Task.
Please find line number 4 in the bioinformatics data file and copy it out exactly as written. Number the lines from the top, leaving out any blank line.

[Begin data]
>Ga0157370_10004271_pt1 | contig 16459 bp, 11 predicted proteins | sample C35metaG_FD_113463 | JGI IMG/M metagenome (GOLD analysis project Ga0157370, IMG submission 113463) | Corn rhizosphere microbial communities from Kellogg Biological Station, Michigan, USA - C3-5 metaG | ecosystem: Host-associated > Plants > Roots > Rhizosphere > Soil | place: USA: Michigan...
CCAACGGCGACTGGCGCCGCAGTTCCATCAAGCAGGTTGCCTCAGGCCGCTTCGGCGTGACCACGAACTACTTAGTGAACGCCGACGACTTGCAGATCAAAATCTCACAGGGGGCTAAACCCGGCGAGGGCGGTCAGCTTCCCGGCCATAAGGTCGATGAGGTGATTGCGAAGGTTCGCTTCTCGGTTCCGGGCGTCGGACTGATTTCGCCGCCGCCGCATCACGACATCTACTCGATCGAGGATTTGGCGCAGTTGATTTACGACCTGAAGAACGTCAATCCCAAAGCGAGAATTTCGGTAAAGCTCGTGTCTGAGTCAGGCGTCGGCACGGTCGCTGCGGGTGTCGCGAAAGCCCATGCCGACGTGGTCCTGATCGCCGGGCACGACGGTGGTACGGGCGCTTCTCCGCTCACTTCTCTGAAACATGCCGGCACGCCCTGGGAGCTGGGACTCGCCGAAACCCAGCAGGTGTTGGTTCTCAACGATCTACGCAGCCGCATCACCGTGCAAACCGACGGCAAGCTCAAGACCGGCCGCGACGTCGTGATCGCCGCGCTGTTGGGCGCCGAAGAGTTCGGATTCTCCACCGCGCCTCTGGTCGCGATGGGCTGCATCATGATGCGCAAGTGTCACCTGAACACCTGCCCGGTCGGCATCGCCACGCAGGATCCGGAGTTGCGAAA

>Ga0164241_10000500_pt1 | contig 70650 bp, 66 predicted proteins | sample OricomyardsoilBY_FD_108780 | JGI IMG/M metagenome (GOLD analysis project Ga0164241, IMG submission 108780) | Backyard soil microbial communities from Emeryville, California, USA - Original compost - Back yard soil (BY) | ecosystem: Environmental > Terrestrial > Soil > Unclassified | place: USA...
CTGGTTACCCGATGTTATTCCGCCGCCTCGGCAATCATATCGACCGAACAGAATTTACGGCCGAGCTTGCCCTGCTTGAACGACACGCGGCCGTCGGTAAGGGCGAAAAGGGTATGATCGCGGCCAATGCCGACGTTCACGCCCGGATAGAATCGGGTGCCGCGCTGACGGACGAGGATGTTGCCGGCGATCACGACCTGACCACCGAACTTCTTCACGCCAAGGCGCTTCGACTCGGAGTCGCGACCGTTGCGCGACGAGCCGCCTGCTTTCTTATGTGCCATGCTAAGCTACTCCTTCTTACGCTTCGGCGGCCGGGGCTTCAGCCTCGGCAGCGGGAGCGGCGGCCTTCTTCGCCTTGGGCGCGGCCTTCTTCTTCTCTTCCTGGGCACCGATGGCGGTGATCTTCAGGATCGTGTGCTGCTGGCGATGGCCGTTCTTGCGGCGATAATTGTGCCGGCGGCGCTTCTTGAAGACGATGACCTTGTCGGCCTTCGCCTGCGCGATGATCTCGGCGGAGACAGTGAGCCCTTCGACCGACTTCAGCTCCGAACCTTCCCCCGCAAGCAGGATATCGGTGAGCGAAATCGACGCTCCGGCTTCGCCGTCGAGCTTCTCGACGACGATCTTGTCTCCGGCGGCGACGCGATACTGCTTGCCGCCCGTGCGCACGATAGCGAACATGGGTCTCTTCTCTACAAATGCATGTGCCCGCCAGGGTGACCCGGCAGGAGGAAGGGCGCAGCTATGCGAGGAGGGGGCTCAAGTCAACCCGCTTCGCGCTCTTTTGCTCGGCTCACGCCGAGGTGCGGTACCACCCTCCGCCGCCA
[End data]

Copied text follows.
CTGGTTACCCGATGTTATTCCGCCGCCTCGGCAATCATATCGACCGAACAGAATTTACGGCCGAGCTTGCCCTGCTTGAACGACACGCGGCCGTCGGTAAGGGCGAAAAGGGTATGATCGCGGCCAATGCCGACGTTCACGCCCGGATAGAATCGGGTGCCGCGCTGACGGACGAGGATGTTGCCGGCGATCACGACCTGACCACCGAACTTCTTCACGCCAAGGCGCTTCGACTCGGAGTCGCGACCGTTGCGCGACGAGCCGCCTGCTTTCTTATGTGCCATGCTAAGCTACTCCTTCTTACGCTTCGGCGGCCGGGGCTTCAGCCTCGGCAGCGGGAGCGGCGGCCTTCTTCGCCTTGGGCGCGGCCTTCTTCTTCTCTTCCTGGGCACCGATGGCGGTGATCTTCAGGATCGTGTGCTGCTGGCGATGGCCGTTCTTGCGGCGATAATTGTGCCGGCGGCGCTTCTTGAAGACGATGACCTTGTCGGCCTTCGCCTGCGCGATGATCTCGGCGGAGACAGTGAGCCCTTCGACCGACTTCAGCTCCGAACCTTCCCCCGCAAGCAGGATATCGGTGAGCGAAATCGACGCTCCGGCTTCGCCGTCGAGCTTCTCGACGACGATCTTGTCTCCGGCGGCGACGCGATACTGCTTGCCGCCCGTGCGCACGATAGCGAACATGGGTCTCTTCTCTACAAATGCATGTGCCCGCCAGGGTGACCCGGCAGGAGGAAGGGCGCAGCTATGCGAGGAGGGGGCTCAAGTCAACCCGCTTCGCGCTCTTTTGCTCGGCTCACGCCGAGGTGCGGTACCACCCTCCGCCGCCA